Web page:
When we recoil from such dramatic change, we tend to blame the architects, but in reality those hard-working professionals have little power to control development. Usually both program and site are handed to them by others, and the most they can do is make the buildings work well and look interesting. 

“Interesting” if not downright novel describes the residential infill designed by EHDD, Joe Esherick’s old firm in San Francisco. More like apartments than traditional dormitories, the new buildings step-up from four to eight stories between the old nine-floor towers, leaving a comfortable gap at their low end, and at the high end, almost joining the existing structures. The two blocks step-up in opposite directions, creating pleasing variety within the garden court. To further emphasize this novel stepping, the facades are treated almost like independent buildings, differentiated by bold color—orange, soft yellow, pale green, deep blue, white— and enlivened at their upper levels by bold, projecting metal-clas window bays. Most striking here is the powerful contrast between the workday double-hung windows and the high tech boxed-out bays. Indeed, despite their looking at fist glance like something facing the harbor in Rotterdam, they still at heart possess a certain non-slick Bay Area character. 

This homey quality is particularly successful from inside the new enclosed gardens, the first of which, between Haste and Dwight, is now completed and accessible to the public. This elegant landscaped court, just below sidewalk level at the College Avenue end, is actually a lid covering a big basement of impressive student amenities—recreation and music lounges, study areas, computer center, etc.—all pleasantly daylit around the perimeter, where glass walls look out at stands of bamboo. Up at garden level, surrounded by handsome paving, raised planters containing infant trees will soon overflow with groundcover and flowering bushes, while one area with deeper soil already nurtures a stand of redwoods. Big stainless steel ventilators add a nautical touch. Two matching little steel-framed pavilions shelter bicycles and wood decks. In total contract to the “English Romantic Landscape” of the original UC campus, this is a truly modern garden, an integral part of the architecture rather than a setting for it.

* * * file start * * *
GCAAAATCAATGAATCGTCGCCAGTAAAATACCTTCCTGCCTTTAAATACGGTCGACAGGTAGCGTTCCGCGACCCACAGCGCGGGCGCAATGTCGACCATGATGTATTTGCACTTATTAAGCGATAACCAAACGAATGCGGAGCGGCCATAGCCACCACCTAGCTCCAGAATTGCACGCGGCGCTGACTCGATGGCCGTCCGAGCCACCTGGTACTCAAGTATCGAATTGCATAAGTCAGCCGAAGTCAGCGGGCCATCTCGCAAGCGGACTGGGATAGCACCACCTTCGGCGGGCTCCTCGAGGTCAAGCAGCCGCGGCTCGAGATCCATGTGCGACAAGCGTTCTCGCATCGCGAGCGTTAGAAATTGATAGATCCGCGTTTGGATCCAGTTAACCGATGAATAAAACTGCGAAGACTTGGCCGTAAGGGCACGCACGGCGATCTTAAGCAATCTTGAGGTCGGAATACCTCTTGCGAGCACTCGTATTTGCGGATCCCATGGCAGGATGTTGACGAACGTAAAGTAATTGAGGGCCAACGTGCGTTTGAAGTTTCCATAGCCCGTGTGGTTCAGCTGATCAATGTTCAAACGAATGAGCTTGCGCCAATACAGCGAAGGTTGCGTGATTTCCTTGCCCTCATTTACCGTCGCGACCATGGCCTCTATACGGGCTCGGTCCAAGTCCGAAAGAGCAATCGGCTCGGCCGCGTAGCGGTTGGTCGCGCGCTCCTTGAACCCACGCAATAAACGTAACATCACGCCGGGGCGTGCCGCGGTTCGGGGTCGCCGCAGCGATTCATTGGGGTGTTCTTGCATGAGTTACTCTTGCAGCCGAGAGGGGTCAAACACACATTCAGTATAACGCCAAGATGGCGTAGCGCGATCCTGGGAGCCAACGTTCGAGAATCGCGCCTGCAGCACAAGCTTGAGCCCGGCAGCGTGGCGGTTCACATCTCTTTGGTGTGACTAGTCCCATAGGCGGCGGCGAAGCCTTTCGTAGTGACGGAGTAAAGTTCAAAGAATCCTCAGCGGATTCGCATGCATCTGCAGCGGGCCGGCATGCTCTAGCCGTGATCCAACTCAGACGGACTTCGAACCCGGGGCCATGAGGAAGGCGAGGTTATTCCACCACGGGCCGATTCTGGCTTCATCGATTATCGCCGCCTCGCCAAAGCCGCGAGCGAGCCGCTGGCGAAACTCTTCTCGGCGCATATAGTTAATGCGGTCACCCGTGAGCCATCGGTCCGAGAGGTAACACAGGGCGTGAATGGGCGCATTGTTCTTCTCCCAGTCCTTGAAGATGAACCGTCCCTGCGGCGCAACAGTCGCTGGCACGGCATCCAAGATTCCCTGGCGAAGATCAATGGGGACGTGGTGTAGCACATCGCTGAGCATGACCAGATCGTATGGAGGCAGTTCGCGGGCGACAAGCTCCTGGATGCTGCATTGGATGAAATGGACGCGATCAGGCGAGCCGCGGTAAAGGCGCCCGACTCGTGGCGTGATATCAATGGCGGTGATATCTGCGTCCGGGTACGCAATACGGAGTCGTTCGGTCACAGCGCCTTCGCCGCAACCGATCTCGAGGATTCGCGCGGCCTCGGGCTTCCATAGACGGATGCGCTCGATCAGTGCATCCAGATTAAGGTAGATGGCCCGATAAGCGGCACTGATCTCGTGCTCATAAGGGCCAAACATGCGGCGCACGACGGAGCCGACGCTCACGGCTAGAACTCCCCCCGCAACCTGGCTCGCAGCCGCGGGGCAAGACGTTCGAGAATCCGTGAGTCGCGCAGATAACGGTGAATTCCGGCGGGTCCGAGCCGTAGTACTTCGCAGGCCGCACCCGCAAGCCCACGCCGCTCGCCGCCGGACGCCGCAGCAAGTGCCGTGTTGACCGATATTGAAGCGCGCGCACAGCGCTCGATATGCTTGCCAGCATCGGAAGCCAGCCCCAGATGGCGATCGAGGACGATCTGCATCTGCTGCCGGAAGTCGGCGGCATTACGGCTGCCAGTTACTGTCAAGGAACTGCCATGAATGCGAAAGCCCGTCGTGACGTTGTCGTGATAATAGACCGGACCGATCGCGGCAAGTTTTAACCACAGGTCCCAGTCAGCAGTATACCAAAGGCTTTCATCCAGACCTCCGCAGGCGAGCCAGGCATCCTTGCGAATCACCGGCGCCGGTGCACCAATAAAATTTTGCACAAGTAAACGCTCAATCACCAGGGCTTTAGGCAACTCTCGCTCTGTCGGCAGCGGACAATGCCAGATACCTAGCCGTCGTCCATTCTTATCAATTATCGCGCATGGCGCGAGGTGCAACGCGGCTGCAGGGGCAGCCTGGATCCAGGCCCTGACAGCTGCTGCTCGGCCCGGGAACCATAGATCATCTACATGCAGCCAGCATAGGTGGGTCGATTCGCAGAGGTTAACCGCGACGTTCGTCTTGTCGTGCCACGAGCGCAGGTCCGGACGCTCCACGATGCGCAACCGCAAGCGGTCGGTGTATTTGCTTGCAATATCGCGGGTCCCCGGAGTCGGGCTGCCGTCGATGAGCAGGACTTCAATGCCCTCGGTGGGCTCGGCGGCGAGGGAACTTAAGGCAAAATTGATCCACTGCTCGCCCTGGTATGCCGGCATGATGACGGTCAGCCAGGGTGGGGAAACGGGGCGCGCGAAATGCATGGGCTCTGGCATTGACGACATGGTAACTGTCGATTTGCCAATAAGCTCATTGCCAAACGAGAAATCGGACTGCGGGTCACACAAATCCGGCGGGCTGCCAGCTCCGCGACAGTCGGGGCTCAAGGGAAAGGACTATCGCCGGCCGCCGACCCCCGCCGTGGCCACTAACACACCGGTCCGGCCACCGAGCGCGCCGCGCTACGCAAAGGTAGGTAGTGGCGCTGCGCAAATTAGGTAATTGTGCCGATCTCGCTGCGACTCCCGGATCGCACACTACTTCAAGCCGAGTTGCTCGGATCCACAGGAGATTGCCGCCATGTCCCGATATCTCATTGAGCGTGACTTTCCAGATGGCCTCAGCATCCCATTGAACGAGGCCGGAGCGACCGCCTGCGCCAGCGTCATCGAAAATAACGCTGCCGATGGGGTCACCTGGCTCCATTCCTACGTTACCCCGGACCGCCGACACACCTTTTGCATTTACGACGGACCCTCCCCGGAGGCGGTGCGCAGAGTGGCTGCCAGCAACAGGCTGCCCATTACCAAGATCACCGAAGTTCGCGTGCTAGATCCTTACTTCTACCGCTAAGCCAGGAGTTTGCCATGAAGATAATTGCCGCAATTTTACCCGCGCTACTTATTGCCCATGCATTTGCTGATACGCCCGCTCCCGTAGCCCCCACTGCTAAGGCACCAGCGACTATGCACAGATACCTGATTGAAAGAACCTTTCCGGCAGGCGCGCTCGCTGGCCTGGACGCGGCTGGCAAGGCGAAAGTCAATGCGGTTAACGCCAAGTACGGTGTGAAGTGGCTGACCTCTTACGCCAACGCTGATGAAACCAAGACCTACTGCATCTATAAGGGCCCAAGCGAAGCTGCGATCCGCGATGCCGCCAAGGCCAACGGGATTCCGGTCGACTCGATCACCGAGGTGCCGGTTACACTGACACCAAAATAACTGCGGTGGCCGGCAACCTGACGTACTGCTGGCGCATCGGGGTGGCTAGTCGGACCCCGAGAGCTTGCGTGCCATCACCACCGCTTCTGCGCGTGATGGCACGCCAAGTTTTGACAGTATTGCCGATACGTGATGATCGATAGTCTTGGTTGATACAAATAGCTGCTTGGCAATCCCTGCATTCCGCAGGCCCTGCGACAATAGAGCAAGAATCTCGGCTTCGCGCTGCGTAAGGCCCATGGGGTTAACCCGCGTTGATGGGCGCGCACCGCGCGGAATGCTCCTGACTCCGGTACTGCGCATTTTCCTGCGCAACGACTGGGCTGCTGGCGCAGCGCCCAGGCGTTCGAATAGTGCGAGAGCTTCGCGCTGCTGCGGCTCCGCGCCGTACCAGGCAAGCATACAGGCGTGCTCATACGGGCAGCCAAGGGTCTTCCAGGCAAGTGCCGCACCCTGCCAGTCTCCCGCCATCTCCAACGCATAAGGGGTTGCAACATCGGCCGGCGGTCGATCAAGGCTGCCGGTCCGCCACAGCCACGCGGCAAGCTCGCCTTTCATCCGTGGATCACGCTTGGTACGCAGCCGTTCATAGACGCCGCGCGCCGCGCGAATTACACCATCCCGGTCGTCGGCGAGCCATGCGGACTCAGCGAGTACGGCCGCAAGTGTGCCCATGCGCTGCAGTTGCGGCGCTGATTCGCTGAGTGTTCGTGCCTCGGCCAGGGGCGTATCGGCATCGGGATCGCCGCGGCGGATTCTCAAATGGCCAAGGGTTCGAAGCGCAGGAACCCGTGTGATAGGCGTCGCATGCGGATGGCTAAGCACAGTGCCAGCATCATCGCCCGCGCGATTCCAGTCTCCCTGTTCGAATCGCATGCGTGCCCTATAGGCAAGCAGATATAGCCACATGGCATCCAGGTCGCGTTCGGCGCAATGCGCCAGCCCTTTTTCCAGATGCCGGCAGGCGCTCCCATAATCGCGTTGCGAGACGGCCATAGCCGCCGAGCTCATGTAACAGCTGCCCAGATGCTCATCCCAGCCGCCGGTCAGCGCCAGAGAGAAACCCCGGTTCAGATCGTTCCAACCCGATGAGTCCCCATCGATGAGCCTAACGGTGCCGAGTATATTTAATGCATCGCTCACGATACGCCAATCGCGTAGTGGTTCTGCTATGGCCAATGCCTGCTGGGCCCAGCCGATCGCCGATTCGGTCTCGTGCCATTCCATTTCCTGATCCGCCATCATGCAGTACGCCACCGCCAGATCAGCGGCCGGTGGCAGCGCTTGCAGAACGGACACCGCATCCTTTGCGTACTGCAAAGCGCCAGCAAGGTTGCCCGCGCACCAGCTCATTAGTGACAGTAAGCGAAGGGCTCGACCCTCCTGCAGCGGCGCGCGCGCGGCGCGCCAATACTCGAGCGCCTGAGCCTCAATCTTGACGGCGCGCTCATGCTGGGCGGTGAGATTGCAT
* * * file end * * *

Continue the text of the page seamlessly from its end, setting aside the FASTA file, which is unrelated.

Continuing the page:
At present the new frontages on Channing Way and Haste face each other across an enormous hole in the ground, site of a future three-level parking structure with a recreational field on top. Preliminary designs show a park-like expanse, stepping gently down from an expanded landscaped sidewalk at College Avenue to the swathe of planting already installed below the east front to the new Student Affairs Building. This huge, visually-public open space, defined on three sides by new buildings, deserved development by world-class designers. If most of it must remain rather two-dimensional, except for street trees along the flanking avenues, there could be at least bold, vine covered loggias across the step-down points, particularly at the area’s westerly end, which at this juncture seem insufficiently dramatized by architecture. 

What a pity, after all this expensive effort, that the building which forms the back half of the ambitious complex fronting Bowditch should appear so unheroic on its long easterly front—in urban design terms, not a success. 

The new facility does come alive however at its northerly end. This main entrance facade, set back from Channing, is easily the most elegant and understated part of the whole twin complex, while the office-levels within, with their spacious lounges, splendid views and state-of-the-art air conditioning, are as luxurious a work setting as any corporate management person could desire.